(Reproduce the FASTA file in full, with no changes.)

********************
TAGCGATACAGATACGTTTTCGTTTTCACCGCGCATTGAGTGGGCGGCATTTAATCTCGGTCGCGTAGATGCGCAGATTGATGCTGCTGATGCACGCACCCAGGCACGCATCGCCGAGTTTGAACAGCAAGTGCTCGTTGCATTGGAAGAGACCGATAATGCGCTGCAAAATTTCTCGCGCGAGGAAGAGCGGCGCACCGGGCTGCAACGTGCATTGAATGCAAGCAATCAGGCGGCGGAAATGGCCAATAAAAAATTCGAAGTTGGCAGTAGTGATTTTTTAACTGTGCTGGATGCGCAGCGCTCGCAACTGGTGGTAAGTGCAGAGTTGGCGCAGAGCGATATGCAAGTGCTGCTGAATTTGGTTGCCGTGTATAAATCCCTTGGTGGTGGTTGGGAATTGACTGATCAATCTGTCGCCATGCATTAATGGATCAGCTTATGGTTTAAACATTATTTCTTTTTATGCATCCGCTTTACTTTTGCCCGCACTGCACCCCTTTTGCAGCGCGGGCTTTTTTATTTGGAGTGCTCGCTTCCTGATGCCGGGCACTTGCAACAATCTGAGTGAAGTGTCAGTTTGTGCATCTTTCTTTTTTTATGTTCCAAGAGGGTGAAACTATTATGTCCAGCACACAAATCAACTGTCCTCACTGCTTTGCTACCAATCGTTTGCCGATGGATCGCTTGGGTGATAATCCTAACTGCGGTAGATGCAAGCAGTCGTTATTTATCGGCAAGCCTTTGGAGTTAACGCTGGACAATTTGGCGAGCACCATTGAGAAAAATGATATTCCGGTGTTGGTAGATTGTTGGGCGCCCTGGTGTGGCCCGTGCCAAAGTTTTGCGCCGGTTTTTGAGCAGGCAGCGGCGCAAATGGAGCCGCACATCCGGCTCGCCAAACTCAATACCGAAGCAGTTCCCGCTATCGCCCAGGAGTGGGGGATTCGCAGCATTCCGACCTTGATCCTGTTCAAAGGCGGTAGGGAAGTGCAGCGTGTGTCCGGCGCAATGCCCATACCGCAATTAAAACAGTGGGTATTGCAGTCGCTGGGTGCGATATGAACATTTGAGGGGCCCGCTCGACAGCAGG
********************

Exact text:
TAGCGATACAGATACGTTTTCGTTTTCACCGCGCATTGAGTGGGCGGCATTTAATCTCGGTCGCGTAGATGCGCAGATTGATGCTGCTGATGCACGCACCCAGGCACGCATCGCCGAGTTTGAACAGCAAGTGCTCGTTGCATTGGAAGAGACCGATAATGCGCTGCAAAATTTCTCGCGCGAGGAAGAGCGGCGCACCGGGCTGCAACGTGCATTGAATGCAAGCAATCAGGCGGCGGAAATGGCCAATAAAAAATTCGAAGTTGGCAGTAGTGATTTTTTAACTGTGCTGGATGCGCAGCGCTCGCAACTGGTGGTAAGTGCAGAGTTGGCGCAGAGCGATATGCAAGTGCTGCTGAATTTGGTTGCCGTGTATAAATCCCTTGGTGGTGGTTGGGAATTGACTGATCAATCTGTCGCCATGCATTAATGGATCAGCTTATGGTTTAAACATTATTTCTTTTTATGCATCCGCTTTACTTTTGCCCGCACTGCACCCCTTTTGCAGCGCGGGCTTTTTTATTTGGAGTGCTCGCTTCCTGATGCCGGGCACTTGCAACAATCTGAGTGAAGTGTCAGTTTGTGCATCTTTCTTTTTTTATGTTCCAAGAGGGTGAAACTATTATGTCCAGCACACAAATCAACTGTCCTCACTGCTTTGCTACCAATCGTTTGCCGATGGATCGCTTGGGTGATAATCCTAACTGCGGTAGATGCAAGCAGTCGTTATTTATCGGCAAGCCTTTGGAGTTAACGCTGGACAATTTGGCGAGCACCATTGAGAAAAATGATATTCCGGTGTTGGTAGATTGTTGGGCGCCCTGGTGTGGCCCGTGCCAAAGTTTTGCGCCGGTTTTTGAGCAGGCAGCGGCGCAAATGGAGCCGCACATCCGGCTCGCCAAACTCAATACCGAAGCAGTTCCCGCTATCGCCCAGGAGTGGGGGATTCGCAGCATTCCGACCTTGATCCTGTTCAAAGGCGGTAGGGAAGTGCAGCGTGTGTCCGGCGCAATGCCCATACCGCAATTAAAACAGTGGGTATTGCAGTCGCTGGGTGCGATATGAACATTTGAGGGGCCCGCTCGACAGCAGG